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Accrediting Body Adds Two More Potential Violations For U of L

University of Louisville
J. Tyler Franklin
University of Louisville

The University of Louisville's accrediting body now says U of L may have violated two more accreditation standards, bringing the total possible violations to nine. The news was first reported by The Louisville Cardinal, the school's student newspaper.

The Southern Association of Colleges and Schools, U of L's accrediting body, notified the university of its new potential violationsin a July 5 letter.The letter questioned administrators' qualifications and conflicts of interest, citing reports by the Kentucky Center for Investigative Reporting, Alvarez & Marsal's June 8 audit and the "significant" amount of interim senior leadership.

"A recent article by the Kentucky Center for Investigative Reporting , 'Oversight on Conflicts of Interest,' cited by the Chronicle of Higher Education included copies of completed conflict of interest statements that have raised additional questions about University of Louisville's ongoing compliance with the Principles of Accreditation," SACS' President Belle Wheelan's July 5 letter said. "In particular, the report raises questions about the institution's implementation and enforcement of its conflict of interest policy."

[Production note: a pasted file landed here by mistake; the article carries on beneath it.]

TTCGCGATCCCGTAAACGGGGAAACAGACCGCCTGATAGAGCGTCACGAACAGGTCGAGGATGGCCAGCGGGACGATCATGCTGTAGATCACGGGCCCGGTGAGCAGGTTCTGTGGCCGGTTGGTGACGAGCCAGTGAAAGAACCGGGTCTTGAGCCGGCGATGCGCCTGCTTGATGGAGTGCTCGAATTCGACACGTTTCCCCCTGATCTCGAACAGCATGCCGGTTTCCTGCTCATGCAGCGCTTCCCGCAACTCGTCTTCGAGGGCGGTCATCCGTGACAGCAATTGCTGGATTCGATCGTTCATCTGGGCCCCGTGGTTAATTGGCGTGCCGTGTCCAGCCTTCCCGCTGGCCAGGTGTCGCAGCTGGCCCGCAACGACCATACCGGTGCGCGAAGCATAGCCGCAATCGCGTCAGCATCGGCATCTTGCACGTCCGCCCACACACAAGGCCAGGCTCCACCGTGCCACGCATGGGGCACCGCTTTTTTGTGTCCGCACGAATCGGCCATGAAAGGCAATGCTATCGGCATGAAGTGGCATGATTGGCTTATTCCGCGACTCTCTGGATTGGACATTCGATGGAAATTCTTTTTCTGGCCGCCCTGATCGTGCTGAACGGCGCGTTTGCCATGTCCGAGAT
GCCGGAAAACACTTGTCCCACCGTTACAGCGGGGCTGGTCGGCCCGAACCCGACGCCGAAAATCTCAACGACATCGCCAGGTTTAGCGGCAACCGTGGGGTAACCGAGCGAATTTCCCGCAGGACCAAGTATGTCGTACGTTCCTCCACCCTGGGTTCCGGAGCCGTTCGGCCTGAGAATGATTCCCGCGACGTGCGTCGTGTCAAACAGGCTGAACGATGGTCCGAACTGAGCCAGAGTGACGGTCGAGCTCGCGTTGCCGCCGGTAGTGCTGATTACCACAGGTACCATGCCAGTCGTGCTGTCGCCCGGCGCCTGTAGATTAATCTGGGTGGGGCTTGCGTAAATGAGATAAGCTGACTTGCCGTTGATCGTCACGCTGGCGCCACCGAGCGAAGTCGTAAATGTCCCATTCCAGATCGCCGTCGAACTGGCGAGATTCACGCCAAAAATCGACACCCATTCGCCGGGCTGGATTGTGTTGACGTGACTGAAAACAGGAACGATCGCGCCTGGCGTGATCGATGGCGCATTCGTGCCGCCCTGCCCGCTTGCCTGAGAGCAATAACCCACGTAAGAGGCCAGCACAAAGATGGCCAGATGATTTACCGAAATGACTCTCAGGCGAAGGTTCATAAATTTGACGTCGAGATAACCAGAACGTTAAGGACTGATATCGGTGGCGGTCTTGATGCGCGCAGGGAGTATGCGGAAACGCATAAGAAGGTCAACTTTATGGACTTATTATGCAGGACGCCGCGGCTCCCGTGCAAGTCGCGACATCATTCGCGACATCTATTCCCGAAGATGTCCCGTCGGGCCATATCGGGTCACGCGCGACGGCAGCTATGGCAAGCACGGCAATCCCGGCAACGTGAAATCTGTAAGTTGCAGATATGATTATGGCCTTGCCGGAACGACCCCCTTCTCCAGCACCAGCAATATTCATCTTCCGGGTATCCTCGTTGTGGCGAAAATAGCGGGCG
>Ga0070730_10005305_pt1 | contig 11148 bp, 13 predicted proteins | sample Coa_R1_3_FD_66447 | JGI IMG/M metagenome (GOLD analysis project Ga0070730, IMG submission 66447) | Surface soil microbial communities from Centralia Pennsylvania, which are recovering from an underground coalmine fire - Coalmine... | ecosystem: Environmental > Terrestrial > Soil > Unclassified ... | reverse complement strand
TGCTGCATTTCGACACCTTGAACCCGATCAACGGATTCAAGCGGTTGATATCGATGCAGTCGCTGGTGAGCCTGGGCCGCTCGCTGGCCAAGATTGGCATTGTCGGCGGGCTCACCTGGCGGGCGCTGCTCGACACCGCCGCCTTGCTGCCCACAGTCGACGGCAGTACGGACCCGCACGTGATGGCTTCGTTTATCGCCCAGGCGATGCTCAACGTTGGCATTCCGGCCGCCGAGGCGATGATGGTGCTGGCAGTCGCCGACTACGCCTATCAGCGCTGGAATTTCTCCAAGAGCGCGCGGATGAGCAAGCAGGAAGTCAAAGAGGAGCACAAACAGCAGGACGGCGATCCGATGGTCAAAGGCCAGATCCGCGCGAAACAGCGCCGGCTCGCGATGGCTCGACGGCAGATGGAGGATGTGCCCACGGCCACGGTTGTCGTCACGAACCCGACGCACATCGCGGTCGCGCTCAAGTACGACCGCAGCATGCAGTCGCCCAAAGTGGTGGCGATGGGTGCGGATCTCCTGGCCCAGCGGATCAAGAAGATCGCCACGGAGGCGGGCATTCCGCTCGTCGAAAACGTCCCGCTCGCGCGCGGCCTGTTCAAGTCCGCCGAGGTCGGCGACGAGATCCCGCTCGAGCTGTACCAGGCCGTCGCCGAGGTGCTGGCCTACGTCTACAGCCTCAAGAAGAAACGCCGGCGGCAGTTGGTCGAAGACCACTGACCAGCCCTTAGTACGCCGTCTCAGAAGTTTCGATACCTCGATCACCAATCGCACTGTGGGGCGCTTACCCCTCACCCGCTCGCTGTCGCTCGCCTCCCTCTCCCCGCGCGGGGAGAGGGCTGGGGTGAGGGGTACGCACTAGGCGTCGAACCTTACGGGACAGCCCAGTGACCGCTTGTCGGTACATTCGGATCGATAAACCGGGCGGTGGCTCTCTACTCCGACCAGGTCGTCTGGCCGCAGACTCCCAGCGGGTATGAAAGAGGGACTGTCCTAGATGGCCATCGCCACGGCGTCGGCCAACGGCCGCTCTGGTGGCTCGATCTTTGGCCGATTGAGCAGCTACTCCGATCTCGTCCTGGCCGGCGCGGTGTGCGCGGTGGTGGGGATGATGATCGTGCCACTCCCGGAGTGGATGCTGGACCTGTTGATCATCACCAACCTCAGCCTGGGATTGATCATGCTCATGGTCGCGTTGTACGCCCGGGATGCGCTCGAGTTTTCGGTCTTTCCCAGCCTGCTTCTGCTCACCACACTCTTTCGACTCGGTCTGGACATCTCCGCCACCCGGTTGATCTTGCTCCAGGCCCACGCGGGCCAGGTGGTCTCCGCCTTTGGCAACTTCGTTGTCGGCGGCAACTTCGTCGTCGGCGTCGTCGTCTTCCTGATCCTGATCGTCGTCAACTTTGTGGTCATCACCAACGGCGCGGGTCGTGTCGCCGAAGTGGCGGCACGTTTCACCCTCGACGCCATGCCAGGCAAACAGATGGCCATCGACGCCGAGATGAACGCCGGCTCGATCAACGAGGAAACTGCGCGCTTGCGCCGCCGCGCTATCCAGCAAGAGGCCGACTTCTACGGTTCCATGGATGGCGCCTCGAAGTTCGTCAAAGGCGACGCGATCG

U of L was placed on probation in December for possible violating three accreditation standards. The list of possible violations now totals nine, questioning the university's standards for its:

  1. Governing board
  2. CEO evaluation/selection
  3. Conflict of interest (new)
  4. External influence
  5. Board dismissal
  6. Qualified administrative/academic officers (new)
  7. Institution-related entities
  8. Financial stability
  9. Control of finances

University Interim President Greg Postel blasted an email to faculty, promising administrators would meet with SACS in August to work towards accreditation compliance.

"Our Board of Trustees and Foundation Board of Directors have approved a memorandum of understanding that clarifies the relationship between these two organizations. They also have approved revised policies that will ensure clarity in the roles of each organization. We feel these changes will address the concerns raised by SACSCOC," Postel's email said, using the acronym for the Commission on Colleges of the Southern Association of Colleges and Schools.

"We will continue to update the SACS issues and the correspondence between our organizations on our accreditation website. And we will keep you posted on any new developments between now and the SACS visit."

That visit, by SACS' special committee, is Sept. 19 - 21. The committee would review U of L's compliance progress, reporting its findings to SACS' full board. Depending what evidence of progress the committee finds, the university's probation would be lifted, extended another year, or, it would lose its accreditation.  SACS Vice President Patricia Donat says that evidence is essential for U of L to avoid further punishment by SACS.

“(U of L must) provide evidence they’re implementing and enforcing new policies and procedures to address standards,” Donat said. “The principles themselves lay out expectations.”

Losing accreditation means U of L's academic degrees lose value, credits will not transfer from there, federal financial aid will not be available and the university cannot participate in the NCAA.

Read SAC's July 5 letter here.

Kyeland Jackson is a WFPL News intern.

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